Paper prototypes of mechanics should, generally speaking be rough. Artistic skill is not a necessity. This is so as not to limit who can make one. A prototype can be created by a programmer, game designer, or anyone on the design team. This is important because it reduces the time it takes for a prototype is created, which allows for more testing and quicker results. However, a prototype should still be able to convey clearly the mechanic it was created to examine. If it’s being used by someone outside of the design team this becomes even more important, as there is no guarantee that person will have knowledge of how the game works.
While creating a physical prototype of a game mechanic (specifically a type of spell) for an upcoming assignment, I grappled with how detailed to make it. Should I use color? Do I draw it entirely in pencil? Should it be 3d? Do I use printer paper, construction paper, or cardboard? Initially I wanted to represent the spell visually by a green scrap of paper. However, halfway through creating the spell proxies I worried that they would stand out too much, since the background and characters of the prototype were black and white. In the game, the spell does not stand out that much. In fact, in some areas it almost blends in with the environment. The game object itself is also somewhat transparent until detonated. Plus, the logic behind why the game object distracts NPCs is not because of its color, it’s because of its smell. As a result of this I changed my plan to make the prototype spell game object green, instead opting for white pieces of paper.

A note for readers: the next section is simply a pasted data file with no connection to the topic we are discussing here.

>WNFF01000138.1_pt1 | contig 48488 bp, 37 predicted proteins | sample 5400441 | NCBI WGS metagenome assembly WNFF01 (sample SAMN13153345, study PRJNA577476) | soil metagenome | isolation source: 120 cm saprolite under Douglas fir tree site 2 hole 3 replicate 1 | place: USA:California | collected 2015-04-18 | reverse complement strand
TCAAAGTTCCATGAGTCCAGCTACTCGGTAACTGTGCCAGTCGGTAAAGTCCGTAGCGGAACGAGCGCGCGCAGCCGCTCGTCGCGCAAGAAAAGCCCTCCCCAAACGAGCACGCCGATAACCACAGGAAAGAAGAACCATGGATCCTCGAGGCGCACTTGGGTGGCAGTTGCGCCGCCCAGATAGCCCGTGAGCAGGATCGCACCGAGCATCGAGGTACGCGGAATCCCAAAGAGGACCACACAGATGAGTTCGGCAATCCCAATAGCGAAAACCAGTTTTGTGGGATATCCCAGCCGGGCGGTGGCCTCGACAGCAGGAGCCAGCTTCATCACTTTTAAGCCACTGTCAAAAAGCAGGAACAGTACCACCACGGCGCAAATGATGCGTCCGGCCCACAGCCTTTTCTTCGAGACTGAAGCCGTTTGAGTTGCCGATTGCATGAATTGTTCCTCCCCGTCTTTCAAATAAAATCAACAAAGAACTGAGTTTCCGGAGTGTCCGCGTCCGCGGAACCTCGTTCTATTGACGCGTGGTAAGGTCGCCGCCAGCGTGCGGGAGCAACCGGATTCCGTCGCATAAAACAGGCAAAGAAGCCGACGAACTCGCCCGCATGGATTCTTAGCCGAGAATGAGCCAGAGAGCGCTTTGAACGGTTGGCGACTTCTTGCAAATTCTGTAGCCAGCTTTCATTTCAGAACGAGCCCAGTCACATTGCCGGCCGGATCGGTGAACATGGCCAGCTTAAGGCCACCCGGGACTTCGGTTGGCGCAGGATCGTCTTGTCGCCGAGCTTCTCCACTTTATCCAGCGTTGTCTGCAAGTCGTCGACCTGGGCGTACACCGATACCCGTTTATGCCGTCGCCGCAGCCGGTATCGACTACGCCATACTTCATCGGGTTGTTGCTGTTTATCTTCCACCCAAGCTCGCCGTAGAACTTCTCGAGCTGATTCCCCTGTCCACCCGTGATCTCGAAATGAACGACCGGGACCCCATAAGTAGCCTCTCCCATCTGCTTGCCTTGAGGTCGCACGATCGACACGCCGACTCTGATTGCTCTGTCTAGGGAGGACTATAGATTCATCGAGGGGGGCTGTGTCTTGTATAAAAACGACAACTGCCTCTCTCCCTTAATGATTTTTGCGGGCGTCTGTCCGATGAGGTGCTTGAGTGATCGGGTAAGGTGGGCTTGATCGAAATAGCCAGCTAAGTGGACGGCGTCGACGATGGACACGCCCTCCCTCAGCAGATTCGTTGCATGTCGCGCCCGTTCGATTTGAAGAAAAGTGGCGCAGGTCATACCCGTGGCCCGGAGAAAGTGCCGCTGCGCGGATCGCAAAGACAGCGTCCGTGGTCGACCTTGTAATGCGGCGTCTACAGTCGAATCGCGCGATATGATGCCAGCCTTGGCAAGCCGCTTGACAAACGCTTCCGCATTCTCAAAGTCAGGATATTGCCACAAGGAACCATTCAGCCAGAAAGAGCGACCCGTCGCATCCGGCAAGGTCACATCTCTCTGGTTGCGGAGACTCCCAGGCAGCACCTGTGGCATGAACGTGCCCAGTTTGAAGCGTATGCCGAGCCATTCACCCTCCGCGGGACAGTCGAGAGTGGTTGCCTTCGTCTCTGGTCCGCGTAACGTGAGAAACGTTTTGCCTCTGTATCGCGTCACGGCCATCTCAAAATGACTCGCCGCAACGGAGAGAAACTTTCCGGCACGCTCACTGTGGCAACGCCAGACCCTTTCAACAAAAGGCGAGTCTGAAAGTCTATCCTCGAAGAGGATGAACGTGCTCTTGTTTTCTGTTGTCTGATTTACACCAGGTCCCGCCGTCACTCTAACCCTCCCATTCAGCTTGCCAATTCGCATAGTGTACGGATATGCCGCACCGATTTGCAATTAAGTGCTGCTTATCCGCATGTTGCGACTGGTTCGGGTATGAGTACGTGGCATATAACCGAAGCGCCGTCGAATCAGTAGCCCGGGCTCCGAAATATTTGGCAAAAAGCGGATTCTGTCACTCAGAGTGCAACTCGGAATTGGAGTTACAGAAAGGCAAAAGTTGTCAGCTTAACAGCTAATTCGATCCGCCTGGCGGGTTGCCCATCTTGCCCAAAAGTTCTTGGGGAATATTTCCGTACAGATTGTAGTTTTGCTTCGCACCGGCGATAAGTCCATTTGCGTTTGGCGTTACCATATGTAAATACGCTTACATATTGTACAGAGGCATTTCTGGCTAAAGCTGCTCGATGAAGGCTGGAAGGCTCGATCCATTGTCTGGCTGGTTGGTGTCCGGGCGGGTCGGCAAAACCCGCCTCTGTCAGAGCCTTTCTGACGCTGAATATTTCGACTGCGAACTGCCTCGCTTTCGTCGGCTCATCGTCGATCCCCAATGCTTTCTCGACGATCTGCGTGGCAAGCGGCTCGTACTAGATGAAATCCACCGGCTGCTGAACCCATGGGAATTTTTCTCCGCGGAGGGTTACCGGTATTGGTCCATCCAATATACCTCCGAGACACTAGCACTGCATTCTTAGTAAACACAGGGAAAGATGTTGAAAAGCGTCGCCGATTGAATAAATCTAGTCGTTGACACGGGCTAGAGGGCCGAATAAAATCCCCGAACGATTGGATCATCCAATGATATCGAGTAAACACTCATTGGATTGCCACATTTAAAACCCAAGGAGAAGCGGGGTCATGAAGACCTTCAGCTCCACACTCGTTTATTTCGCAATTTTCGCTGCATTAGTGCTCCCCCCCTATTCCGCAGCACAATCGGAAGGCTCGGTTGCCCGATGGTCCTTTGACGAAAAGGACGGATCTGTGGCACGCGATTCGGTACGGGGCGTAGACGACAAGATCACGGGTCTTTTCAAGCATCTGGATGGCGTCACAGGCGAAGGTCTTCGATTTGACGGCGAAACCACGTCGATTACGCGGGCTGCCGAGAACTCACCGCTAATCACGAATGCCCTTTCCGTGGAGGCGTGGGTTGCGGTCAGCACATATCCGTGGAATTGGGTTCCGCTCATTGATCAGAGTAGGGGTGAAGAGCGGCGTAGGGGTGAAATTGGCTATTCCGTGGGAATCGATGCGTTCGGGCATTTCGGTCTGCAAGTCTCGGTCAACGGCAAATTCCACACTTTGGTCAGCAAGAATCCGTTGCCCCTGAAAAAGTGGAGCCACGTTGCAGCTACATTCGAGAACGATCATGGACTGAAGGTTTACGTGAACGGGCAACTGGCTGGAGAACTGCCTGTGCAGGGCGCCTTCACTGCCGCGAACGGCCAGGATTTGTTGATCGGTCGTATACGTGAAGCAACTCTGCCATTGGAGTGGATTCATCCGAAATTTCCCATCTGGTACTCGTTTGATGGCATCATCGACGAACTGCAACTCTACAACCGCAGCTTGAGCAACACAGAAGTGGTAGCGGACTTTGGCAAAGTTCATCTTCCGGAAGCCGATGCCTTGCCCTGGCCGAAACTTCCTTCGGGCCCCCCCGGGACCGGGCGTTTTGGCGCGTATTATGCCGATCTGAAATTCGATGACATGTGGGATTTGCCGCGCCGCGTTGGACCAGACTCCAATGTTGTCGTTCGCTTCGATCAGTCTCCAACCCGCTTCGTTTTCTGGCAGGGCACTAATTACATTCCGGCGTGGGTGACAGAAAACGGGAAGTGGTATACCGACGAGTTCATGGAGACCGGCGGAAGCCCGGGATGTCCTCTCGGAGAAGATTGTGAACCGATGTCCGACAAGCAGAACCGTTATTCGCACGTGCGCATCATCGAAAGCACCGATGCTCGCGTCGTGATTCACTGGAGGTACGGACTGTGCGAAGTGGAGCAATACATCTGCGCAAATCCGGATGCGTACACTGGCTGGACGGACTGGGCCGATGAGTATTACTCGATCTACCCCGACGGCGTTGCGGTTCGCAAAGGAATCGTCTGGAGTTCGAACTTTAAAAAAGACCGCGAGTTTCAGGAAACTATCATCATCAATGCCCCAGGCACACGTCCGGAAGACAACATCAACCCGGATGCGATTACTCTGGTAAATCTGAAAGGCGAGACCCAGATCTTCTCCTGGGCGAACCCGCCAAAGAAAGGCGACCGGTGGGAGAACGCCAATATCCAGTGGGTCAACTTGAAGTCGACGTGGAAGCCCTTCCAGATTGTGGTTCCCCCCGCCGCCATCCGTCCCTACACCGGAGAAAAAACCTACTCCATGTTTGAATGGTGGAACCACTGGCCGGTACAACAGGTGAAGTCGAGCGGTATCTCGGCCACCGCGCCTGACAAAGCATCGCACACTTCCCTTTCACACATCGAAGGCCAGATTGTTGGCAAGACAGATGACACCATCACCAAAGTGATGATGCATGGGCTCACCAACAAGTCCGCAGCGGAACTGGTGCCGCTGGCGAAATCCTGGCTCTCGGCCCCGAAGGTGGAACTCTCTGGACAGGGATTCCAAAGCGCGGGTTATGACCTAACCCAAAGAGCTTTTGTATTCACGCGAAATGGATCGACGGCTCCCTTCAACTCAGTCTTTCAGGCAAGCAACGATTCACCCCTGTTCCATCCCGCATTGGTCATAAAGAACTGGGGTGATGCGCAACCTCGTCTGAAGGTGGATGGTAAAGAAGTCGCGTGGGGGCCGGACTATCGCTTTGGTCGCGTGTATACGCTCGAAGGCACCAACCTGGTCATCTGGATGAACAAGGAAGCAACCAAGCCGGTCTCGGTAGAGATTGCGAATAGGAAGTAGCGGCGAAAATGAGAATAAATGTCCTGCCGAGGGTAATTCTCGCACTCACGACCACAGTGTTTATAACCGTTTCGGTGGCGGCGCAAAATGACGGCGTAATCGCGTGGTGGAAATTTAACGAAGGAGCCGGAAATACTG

Was I over thinking things? This is not a final product, so why fret over the color of things? This goes back to what I previously mentioned about outside playtesters. What color things are might influence what approach they take. For example, in the game since the spell does not stand out much players might place it near another, clearer object, to track where they placed it. If the prototype featured a spell that clearly stood out, then there is no chance for this dynamic to be mimicked. To accurately simulate a game mechanic in a prototype, more has to be considered then just how the mechanic works. Other details of design should be considered as well.
Fullerton, Tracy. “Chapter 7: Prototyping” Game Design Workshop: A Playcentric Approach to Creating Innovative Games. 4th ed., Taylor & Francis Group LLC, 2019. PDF.